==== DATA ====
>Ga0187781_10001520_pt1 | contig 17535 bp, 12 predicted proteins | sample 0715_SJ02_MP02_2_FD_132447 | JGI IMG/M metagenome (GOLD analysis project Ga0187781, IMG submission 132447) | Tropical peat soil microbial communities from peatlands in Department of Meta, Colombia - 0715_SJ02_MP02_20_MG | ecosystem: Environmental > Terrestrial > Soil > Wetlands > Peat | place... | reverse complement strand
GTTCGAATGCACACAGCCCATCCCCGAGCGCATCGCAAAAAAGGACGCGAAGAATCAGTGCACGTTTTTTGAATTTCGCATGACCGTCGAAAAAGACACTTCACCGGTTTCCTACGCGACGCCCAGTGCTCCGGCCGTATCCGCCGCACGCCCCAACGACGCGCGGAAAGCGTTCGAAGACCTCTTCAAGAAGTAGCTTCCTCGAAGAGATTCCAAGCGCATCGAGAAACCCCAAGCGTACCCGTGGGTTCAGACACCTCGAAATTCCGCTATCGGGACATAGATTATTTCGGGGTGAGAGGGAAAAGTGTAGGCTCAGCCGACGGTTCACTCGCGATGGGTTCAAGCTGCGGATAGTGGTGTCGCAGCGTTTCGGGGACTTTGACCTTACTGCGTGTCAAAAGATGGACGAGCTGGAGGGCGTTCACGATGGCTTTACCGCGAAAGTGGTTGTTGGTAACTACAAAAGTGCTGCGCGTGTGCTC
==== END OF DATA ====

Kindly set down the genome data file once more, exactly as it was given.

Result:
>Ga0187781_10001520_pt1 | contig 17535 bp, 12 predicted proteins | sample 0715_SJ02_MP02_2_FD_132447 | JGI IMG/M metagenome (GOLD analysis project Ga0187781, IMG submission 132447) | Tropical peat soil microbial communities from peatlands in Department of Meta, Colombia - 0715_SJ02_MP02_20_MG | ecosystem: Environmental > Terrestrial > Soil > Wetlands > Peat | place... | reverse complement strand
GTTCGAATGCACACAGCCCATCCCCGAGCGCATCGCAAAAAAGGACGCGAAGAATCAGTGCACGTTTTTTGAATTTCGCATGACCGTCGAAAAAGACACTTCACCGGTTTCCTACGCGACGCCCAGTGCTCCGGCCGTATCCGCCGCACGCCCCAACGACGCGCGGAAAGCGTTCGAAGACCTCTTCAAGAAGTAGCTTCCTCGAAGAGATTCCAAGCGCATCGAGAAACCCCAAGCGTACCCGTGGGTTCAGACACCTCGAAATTCCGCTATCGGGACATAGATTATTTCGGGGTGAGAGGGAAAAGTGTAGGCTCAGCCGACGGTTCACTCGCGATGGGTTCAAGCTGCGGATAGTGGTGTCGCAGCGTTTCGGGGACTTTGACCTTACTGCGTGTCAAAAGATGGACGAGCTGGAGGGCGTTCACGATGGCTTTACCGCGAAAGTGGTTGTTGGTAACTACAAAAGTGCTGCGCGTGTGCTC